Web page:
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Behind in the Count, Town Gets a Big Hit

Recreation: The down-and-out community in southern Illinois is rallying around Little League, its own field of dreams.


MOUNDS, Ill. -- Little League dad Gene Kennedy bursts into the hardware store. The town's first game is about to start at the new ballpark, and the umpires have nothing to clean home plate with.

Store owner Craig Rose hands him a paintbrush, no charge.

People are chipping in any way they can for the new league and lighted diamond, which some expect will bring hope and summertime fun to a town where both are scarce.

"It's going to give us a nice boost," said Mike Khourie, who owns an auction house next to the store. "It'll help the economy, the kids and the rest of us."

The place could use some help. Mounds, in deep southern Illinois, was ranked by census figures among the poorest towns in the state.

Jobs on the nearby Ohio and Mississippi rivers, on the railroad and in the apple and peach orchards have dried up over the last half-century, sending many off to work elsewhere and leaving those behind with few options.

"Our enemies here are apathy, hopelessness and defeatism," said Dan Prigge, who heads an economic development group in Pulaski County.

The county's population has dropped by about half in the last 60 years, to 9,500.

The median income in Mounds, the county's biggest town with 1,100 people, hovers around the federal poverty line of $17,000 a year for a family of four.

Many families either didn't have the time or the money to make the 10-mile trip to Olmsted, where the closest Little League had been since the old school diamond closed in Mounds more than 20 years ago.

Kennedy, an avid baseball fan, wanted to bring the sport back to his hometown. When he and his friends hatched a plan last year to start the league, they thought they could get enough $600 sponsorships for one or two teams.

To their surprise, organizers found enough sponsors for 13 teams among the churches, businesses and other groups they canvassed. They'd found enough to sign up more than 200 boys and girls ages 3 to 18. Most are local; the rest are from Villa Ridge, Mound City and other nearby villages.

"People were starved for something positive," said Kennedy, an insurance salesman who also coaches his son Brent's team.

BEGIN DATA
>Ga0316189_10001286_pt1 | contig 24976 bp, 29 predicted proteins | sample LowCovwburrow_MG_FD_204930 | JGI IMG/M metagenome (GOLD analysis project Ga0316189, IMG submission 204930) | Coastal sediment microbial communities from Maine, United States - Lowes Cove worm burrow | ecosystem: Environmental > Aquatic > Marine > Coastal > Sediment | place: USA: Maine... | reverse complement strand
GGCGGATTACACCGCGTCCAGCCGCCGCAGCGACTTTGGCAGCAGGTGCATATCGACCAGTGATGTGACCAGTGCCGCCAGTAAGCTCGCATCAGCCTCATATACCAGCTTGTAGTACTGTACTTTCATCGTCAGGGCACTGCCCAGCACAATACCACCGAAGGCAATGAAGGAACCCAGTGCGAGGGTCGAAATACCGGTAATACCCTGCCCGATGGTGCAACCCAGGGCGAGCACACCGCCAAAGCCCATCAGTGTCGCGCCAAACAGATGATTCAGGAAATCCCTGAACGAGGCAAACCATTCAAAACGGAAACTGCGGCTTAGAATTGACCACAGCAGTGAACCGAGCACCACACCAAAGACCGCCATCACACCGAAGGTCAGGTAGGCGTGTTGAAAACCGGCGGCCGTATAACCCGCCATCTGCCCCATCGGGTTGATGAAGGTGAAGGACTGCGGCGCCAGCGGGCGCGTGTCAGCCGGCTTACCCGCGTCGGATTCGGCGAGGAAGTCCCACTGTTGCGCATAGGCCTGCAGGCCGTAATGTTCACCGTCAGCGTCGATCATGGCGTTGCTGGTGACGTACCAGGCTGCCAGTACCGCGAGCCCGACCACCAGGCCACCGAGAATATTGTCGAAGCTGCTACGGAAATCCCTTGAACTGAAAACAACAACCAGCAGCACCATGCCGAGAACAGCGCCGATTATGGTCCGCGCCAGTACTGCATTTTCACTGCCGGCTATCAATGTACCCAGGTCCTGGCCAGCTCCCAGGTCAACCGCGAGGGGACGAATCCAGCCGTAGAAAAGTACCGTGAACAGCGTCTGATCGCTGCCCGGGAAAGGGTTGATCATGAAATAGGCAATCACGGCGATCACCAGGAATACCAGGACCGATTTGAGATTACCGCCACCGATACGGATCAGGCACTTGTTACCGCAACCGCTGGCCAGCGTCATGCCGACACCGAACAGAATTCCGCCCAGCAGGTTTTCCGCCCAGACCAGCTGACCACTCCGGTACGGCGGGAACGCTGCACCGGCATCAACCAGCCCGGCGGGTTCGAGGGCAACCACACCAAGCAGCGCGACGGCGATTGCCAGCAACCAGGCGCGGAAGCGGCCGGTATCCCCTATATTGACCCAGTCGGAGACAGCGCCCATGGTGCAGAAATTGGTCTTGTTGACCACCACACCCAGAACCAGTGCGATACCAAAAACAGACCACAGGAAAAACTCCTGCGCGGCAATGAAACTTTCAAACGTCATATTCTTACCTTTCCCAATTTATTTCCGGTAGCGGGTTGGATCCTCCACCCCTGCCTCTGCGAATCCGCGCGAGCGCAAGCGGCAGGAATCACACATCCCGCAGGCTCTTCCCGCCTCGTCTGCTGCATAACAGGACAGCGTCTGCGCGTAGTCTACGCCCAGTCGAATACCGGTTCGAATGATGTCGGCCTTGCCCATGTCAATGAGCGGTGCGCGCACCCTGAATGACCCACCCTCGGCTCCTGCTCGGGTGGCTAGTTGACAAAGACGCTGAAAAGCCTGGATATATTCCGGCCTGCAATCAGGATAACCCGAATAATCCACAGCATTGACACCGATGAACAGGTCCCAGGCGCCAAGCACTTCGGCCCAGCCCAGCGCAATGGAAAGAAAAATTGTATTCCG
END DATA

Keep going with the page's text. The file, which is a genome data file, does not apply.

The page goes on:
They also got help from the Southernmost Illinois Delta Empowerment Zone, which offers grants and loans from the U.S. Department of Agriculture to boost the regional economy and improve the quality of life.

The agency has distributed about $4 million for dozens of projects ranging from cleaning up vacant lots to converting an old school into a community center, said director Donna Raynalds.

It also paid the $55,000 bill for the new ballpark.

"We want to build communities, and when people start to see things change, success breeds success," she said.

The city donated use of the land, which was previously an empty lot, and diverted its own empowerment-zone grant earmarked for sidewalks to the project.

"Sidewalks can wait," said Mayor Grace Richards, a retired beautician. "But the kids need something to do this summer."

Until now, about the only places for children to play in Mounds were a run-down basketball court and a small playground.

There are no summer day camps. The closest public swimming pool is 30 miles away, and many kids are reluctant to swim in the rivers. Too many snakes.

"Last summer I went fishing and hunting and took my pellet gun and busted out windows, mostly of abandoned cars, anything I could find," 11-year-old Reuben Bellamy admitted.

These days, Reuben gets up early to play catch and prepare for his team's daily 1 p.m. practice.

The bleachers quickly filled for the home opener at the nearly completed field, which has a cinderblock concession stand, dugouts, fenced backstop and a freshly painted infield. The city's white water tower stands over center field, the town's name emblazoned on it.

Before the first player took the batter's box, more than 100 people crowded behind the backstop, most on lawn chairs they had brought from home. They let out a collective "Ah!" when the lights came on at dusk.

Somewhere on the home team's side was the Isom family, who had come to watch 7-year-old Wyatt Isom play third base in his first Little League game.

Before the Mounds ballpark opened, Shavona and Bill Isom, who each work two jobs, had to tell Wyatt and his 10-year-old brother, Steven, that they couldn't play baseball because neither parent could get them to practice and games that were far away.

"It was hard to say no because there was just nothing for them to do here," said Shavona Isom, as she sat on her folding chair.

Bill Isom was standing near third base, where Wyatt was shifting his weight from his right foot to his left, looking bored. His team was losing.

Bill Isom didn't care. He was taking pictures.

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